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The science of sustainable seafood, explained

Is ropeless fishing gear a whale-safe solution for American Lobster?

Ropeless, also called “on-demand” fishing gear aims to reduce vertical lines in the water column for trap fisheries like lobster. These innovations have become a key component of ongoing fishery management efforts to minimize interactions with whales. We have reported on those interactions before, but we have not covered the gear innovations that may provide hope for critically endangered North Atlantic right whales while allowing fixed-gear fishermen and women to stay on the water. In this post, we will review the problems that ropeless fishing gear may solve, summarize the latest technology, and project what it might mean for the future of fixed gear fisheries.

Endangered North Atlantic right whales are killed and injured from rope entanglement

The race to produce ropeless fishing gear has been sparked by the dire circumstances of North Atlantic right whales. With only about 340 left (approximately 80 are spawning females), just one unusual mortality event per year risks the species’ future—and fishing gear has been implicated in at least nine and up to 27 deaths since 2017 (ship strikes have been responsible for at least 11 deaths).

Traditional lobster gear uses metal cages called traps or pots. They are deployed into the water with a buoy attached to a rope, which hangs vertically in the water column until the trap is collected. Whales can entangle themselves if they swim through areas with ropes in the water. The entanglement and extra weight eventually wear them out, and they drown. Maine reported nearly 3 million trap tags in 2018, and Canada estimates 3,000 trap licenses are active each year with each license holder able to deploy up to about 300 traps. While not every single trap is attached to a vertical line, that still puts an incredible amount of hazardous ropes into the Northwest Atlantic Ocean. Those lines can be a deadly hazard for marine mammals, especially the North Atlantic right whale.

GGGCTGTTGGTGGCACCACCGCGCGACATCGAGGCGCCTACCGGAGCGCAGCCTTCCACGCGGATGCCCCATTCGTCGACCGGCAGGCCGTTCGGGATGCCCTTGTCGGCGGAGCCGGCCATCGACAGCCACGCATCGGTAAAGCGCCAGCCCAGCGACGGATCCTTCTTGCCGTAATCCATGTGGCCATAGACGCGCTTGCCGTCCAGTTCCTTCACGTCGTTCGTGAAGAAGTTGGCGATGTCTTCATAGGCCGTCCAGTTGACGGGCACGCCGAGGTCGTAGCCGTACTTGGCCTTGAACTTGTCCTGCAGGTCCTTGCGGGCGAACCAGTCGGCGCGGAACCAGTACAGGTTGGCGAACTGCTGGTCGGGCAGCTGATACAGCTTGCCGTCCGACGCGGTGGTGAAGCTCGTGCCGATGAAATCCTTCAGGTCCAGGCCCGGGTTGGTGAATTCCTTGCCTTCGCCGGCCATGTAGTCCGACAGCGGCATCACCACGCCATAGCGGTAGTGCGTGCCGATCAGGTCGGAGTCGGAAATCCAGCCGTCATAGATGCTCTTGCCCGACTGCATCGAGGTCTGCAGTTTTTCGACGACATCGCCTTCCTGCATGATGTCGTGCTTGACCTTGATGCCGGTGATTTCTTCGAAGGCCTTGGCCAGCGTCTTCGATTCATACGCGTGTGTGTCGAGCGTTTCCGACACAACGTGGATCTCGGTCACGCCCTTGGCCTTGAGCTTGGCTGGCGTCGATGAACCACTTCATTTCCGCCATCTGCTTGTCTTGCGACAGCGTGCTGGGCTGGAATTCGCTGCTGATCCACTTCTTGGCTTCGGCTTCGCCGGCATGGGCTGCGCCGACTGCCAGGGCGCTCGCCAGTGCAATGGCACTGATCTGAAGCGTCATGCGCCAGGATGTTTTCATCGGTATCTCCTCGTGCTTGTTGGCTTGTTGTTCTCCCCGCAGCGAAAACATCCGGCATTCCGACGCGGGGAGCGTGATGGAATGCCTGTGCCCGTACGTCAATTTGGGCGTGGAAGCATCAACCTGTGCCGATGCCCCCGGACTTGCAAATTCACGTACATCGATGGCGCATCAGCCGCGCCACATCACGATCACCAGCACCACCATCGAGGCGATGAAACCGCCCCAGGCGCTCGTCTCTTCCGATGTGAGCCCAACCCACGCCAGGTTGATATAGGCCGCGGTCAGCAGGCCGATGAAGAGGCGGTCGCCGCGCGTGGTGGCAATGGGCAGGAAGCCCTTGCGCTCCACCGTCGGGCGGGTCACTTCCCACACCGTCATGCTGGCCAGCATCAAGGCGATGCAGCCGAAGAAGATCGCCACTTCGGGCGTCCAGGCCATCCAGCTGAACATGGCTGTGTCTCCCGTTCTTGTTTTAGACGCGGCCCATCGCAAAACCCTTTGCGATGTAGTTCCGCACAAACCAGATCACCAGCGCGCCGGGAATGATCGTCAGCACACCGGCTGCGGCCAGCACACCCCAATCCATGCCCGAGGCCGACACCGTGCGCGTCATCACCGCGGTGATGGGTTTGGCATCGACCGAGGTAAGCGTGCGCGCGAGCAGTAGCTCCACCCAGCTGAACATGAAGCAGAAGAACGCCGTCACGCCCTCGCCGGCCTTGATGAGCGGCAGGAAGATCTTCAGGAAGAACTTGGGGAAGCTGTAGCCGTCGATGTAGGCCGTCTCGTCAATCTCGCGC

Illustration of a North Atlantic right whale entangled in ropes from lobster traps.
Pew Charitable Trusts

NOAA estimates that over 85 percent of right whales have been entangled in fishing gear at least once. But Maine has not reported a single right whale entanglement in its lobster fishery since 2004, and recent events suggest right whales are at greater risk farther north in Canada. Conservationists and lobstermen and women have disagreed on the best available right whale science for years.

SFUW first reported on this conflict in 2020 and warned of complicated market reactions if sustainability ratings and certifications changed for American lobster fisheries in the U.S. or Canada based on right whale threats. Sure enough, in September 2022, Seafood Watch downgraded all American lobster fisheries in both countries to red, “Avoid.” In December 2022, the Marine Stewardship Council (MSC) suspended the Gulf of Maine lobster fishery’s certification because a federal judge ruled that lobster fisheries violated the Endangered Species Act (ESA).